Mental Health – a postscript

My last post was pretty dark, and I am a bit sorry for that. I am more than a little tired, dealing with a prolonged period of anxiety wears on a person. When I wrote this, I felt a little bit like at the end of my rope. But there really is lots of rope left.

To anyone worried about what I wrote, I want you to know that I am really resilient and I will get through this. I have before, I know how this works.

This week I have received some lovely notes and phone calls and it really warms my heart. When you go through a tough time it is really wonderful to hear from friends who really care. Thanks for this!

I have wonderful support from my friends and family.My therapists are wonderful, I have a really great team.

The point of this post is not just to apologize, it is a hopeful message that even though mental health can be really tough, these conditions are treatable and if you stick with it you get better. I know the support system is not as comprehensive as it should be, but things are getting better.

I really think the fallout from the pandemic will prompt all of us to look at how we support people in mental and emotional distress. This is all so common and this really can happen to anyone.

My first post may not have offered much support for those who are struggling, but I hope this one does. Healing happens, you just need to trust in the process. You need to reach out and gather your community together.

This week, I realized that I have a good community. People care and they are now part of the healing process.

It is a challenge to put this story out there. I do this mainly because healing happens, even if it is really slow. If you are reading this and you are going through a tough time please know there is hope, healing and a community. Not everyone will understand, but some will.

Also, because of your struggles you can be there for someone else. This is important. Those who have gone through this are part of a special community. People in this community can be more empathetic, more supportive more aware of how this goes.

So, everyone take heart. We are complicated beings in a complex society still undergoing a global crisis. Take a moment and take a deep breath. Learn from difficulties and be ready to share what you are learning. And above all, be kind to yourself.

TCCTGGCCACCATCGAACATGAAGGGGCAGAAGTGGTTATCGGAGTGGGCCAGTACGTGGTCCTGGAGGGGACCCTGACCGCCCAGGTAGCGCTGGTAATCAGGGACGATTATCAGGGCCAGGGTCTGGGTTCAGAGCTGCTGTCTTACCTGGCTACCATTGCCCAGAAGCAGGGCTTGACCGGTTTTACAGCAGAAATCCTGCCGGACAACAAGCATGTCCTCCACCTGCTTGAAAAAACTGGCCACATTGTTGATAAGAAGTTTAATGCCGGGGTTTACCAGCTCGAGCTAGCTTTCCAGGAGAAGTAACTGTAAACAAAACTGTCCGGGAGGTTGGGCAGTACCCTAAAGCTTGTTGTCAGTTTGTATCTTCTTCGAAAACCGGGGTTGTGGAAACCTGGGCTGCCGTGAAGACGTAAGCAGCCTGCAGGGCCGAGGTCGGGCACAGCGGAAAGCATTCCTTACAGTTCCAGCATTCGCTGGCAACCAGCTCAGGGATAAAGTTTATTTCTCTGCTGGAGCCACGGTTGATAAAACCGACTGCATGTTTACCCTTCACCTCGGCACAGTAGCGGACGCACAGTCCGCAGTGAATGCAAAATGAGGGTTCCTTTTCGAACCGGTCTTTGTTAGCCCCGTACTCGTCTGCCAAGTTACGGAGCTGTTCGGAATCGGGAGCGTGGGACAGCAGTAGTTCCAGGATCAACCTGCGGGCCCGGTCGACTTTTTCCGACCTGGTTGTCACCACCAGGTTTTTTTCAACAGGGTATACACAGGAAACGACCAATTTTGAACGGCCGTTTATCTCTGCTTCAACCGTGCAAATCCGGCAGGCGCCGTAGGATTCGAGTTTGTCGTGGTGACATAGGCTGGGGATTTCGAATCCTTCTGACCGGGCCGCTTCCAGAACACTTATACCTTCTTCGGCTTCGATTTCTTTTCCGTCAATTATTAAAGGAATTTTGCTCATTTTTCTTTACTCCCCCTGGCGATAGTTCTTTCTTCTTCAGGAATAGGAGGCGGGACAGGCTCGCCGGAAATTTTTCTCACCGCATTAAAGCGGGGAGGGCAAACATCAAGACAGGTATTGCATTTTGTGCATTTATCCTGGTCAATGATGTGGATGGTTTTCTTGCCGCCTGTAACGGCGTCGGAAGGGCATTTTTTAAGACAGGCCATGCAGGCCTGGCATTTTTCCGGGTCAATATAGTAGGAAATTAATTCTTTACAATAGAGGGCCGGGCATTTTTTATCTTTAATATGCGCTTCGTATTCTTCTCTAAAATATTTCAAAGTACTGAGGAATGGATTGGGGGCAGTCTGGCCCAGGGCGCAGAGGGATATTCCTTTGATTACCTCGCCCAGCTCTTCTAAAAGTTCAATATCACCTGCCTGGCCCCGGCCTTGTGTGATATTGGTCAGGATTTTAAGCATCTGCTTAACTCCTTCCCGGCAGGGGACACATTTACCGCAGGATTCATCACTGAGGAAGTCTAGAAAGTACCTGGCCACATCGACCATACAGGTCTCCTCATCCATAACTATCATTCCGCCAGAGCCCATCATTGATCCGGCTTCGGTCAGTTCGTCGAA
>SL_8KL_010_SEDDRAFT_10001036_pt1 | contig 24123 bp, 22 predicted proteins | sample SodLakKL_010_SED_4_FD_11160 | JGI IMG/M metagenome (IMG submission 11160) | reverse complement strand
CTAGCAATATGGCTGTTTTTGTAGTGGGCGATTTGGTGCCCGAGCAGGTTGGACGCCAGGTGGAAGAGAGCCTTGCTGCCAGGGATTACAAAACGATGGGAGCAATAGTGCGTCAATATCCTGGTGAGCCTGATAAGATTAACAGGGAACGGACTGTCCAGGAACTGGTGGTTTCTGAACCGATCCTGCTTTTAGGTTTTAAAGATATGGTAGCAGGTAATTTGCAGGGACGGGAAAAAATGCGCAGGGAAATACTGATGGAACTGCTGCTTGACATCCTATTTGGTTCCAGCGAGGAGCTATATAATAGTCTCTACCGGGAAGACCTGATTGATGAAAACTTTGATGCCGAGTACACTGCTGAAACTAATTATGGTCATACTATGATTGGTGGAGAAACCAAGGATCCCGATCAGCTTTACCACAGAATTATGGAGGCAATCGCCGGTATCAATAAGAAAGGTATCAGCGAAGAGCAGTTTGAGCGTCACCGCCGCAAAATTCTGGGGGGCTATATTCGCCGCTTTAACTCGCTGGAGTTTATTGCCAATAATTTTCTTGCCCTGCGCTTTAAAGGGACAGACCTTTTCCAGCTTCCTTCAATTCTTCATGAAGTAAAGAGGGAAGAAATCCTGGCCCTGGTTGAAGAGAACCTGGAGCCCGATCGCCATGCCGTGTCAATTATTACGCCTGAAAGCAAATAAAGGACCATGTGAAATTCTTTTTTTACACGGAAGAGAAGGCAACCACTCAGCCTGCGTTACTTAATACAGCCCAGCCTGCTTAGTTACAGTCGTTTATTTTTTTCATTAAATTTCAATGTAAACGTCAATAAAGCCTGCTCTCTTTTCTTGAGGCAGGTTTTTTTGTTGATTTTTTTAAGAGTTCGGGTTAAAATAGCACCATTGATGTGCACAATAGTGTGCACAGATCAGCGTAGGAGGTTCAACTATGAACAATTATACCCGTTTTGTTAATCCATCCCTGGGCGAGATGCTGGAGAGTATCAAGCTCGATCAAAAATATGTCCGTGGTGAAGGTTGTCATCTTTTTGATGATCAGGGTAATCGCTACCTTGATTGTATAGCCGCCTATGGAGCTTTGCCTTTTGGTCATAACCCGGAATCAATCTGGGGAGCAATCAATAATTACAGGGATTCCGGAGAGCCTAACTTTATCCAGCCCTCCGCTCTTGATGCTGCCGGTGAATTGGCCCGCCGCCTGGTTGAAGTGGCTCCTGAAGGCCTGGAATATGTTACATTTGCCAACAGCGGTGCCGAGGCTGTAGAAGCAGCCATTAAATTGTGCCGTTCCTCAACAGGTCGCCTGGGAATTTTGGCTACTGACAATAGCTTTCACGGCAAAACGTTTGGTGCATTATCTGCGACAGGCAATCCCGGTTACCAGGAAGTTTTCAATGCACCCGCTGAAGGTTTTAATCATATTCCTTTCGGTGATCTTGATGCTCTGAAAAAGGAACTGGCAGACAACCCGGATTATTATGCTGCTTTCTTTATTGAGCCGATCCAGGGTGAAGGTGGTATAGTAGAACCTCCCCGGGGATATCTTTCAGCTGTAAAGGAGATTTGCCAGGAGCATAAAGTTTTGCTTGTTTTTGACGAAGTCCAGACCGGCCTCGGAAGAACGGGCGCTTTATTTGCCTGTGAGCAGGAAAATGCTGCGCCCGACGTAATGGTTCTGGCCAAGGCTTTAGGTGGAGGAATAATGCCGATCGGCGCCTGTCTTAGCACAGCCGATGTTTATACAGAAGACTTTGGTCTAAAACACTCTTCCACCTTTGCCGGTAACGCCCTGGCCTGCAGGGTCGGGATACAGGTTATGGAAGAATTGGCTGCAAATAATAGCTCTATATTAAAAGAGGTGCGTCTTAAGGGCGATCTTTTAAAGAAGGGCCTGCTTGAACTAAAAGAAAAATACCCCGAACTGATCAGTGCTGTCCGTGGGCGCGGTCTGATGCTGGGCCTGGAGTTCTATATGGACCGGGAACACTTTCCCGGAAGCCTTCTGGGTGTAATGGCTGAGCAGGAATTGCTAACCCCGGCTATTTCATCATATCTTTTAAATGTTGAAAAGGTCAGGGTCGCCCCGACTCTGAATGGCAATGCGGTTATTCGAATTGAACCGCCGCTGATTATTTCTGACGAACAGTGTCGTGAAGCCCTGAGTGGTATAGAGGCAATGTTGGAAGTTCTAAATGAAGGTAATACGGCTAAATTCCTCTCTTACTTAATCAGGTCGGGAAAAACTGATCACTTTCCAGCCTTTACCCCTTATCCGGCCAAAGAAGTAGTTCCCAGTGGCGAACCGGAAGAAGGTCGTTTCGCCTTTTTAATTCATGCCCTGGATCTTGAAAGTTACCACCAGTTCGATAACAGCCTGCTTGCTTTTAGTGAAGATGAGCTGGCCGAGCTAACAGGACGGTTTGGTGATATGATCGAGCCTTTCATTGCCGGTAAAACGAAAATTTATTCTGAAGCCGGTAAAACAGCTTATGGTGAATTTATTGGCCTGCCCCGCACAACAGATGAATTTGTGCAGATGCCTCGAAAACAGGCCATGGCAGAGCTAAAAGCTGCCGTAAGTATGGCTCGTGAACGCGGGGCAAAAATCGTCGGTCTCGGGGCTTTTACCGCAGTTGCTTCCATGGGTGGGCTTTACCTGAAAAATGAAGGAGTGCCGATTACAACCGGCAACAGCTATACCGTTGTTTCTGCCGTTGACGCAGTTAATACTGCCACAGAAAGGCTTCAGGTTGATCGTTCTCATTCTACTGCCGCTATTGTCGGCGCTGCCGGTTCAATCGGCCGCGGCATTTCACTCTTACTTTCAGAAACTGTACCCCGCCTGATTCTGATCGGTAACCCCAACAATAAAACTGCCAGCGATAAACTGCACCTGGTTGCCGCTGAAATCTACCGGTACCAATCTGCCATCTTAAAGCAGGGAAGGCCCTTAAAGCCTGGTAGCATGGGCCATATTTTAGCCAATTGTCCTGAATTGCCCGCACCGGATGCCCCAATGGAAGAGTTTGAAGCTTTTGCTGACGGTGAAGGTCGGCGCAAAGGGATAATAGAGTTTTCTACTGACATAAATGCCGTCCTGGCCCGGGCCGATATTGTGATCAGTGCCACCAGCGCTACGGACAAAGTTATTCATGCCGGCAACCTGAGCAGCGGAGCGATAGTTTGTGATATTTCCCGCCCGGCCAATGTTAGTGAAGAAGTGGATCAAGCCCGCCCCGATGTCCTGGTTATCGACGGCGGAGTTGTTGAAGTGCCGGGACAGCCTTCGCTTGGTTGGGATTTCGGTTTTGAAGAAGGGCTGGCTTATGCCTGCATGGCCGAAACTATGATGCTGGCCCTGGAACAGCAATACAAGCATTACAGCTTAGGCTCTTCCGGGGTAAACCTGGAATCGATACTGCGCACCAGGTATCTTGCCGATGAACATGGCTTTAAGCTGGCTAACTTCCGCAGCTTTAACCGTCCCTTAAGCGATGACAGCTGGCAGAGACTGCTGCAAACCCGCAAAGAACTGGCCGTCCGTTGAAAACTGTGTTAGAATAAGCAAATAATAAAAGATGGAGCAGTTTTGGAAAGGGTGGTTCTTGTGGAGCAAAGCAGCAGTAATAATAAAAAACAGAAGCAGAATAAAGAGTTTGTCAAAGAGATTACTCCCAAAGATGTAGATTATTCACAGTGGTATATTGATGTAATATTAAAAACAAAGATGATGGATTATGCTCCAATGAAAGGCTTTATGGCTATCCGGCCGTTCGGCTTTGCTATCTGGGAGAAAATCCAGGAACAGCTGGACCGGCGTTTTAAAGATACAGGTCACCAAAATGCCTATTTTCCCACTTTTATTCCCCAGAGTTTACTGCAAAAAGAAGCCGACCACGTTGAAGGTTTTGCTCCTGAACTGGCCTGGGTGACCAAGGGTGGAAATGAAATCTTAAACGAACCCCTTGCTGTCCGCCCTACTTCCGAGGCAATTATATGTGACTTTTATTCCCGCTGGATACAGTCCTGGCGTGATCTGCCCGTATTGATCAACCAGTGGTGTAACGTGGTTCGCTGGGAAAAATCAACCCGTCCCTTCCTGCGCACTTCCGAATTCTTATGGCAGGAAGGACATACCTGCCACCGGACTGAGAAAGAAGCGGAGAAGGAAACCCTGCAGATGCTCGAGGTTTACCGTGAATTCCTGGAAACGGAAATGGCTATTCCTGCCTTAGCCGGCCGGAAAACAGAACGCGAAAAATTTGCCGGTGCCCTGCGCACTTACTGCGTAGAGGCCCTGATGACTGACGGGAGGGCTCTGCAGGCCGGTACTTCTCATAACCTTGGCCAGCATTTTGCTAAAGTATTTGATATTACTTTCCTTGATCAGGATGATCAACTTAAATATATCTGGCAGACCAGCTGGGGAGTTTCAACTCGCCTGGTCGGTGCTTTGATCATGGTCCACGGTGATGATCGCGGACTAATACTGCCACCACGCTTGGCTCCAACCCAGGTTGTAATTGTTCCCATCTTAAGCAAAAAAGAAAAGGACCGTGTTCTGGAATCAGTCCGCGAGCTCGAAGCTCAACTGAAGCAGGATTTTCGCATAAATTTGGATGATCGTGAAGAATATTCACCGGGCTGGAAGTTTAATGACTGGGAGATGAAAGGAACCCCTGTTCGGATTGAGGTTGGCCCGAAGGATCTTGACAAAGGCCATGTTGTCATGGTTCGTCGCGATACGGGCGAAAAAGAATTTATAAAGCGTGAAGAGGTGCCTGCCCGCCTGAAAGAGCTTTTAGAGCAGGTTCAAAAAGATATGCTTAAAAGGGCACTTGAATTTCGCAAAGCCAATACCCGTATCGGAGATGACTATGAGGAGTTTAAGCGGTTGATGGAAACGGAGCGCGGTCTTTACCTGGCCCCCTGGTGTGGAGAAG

Thank-you to all those who have reached out – you are all very special.

The Next COVID Crisis – Mental Health

All my recent posts have been about music, but here I am taking a break.

There is an burgeoning crisis coming as a result of COVID and it will be just as painful and damaging. There is a mental health crisis as we begin to emerge from the global crisis. I really don’t think we will all survive this.

Here is an article that backs this up from the Mayo Clinic.

I am not writing this because I have a feeling about what will happen, this has happened to me. I am a casualty and there is no end in sight. This is a really tough road.

I have written about mental health in the past and it seems to help some people. For me, I have been going through moderate to severe anxiety since late June. It is certainly related to COVID because I have been really healthy for seven years. Now this is a big struggle and it is one I do with no discernable community. How is that possible? How does no one care?

Don’t get me wrong, I am fortunate to have a therapist and now a great resident psychiatrist. But the healing process is really slow – it always is.

Before the pandemic, I met up with one of my climbing buddies. He came to one of our fundraisers and I thought that was great. He looked gaunt and worried, but it was a big night and I didn’t pick up the signs. A few months later he committed suicide and I still wonder if I had really reached out to him I could have helped out in his desperate situation. People really can help people.

The big thing about mental health is that it is a silent killer. People love to send you caring notes on Facebook when you are sick with something they understand. When it comes to mental health, people are cruel. They want to distance themselves from the affliction as if they can actually can catch it. They won’t write you a nice note on Facebook. You are so on your own.

There are so few cases where I have talked about periods like this and have received a sympathetic response. This is really sad.

What is most important is for everyone to realize that there are now a lot of people suffering, most without the great support I have. They probably also don’t have a community of support – like me, because people are more scared about mental health than anything else. I have to say now, I have absolutely no sympathy for your discomfort. Try to take on a larger role. Try to see outside yourself.

I talked to my psychiatrist last week and she said the next pandemic will be a mental health one. Just like the first one, we are so unprepared for this. The victims are invisible, but they are right in front of you are they are suffering in noble silence.

Anxiety and depression are understandable reactions to a global pandemic. Those with anxiety as a predisposition are even more at risk of falling under this emotional wave. I have no idea how much longer this anxiety will go on, but I have to bear it. It would be so much easier if I knew anyone apart from my therapists and partner actually cared. We really suffer in total uncaring silence.

If you read this and you are in this situation you need to start busting down doors to get help. Don’t listen to GPs who say you’ll get over all this – fire them and move on (I did). Reach out any way you can and get help. Anxiety and depression are treatable, but it can be so much of an easier road if you have a community. Try to make your friends and family know that you are going through a rough time. If they don’t listen, you don’t need them. There are lots of people like you, but we really can’t stay silent. We deserve better than that.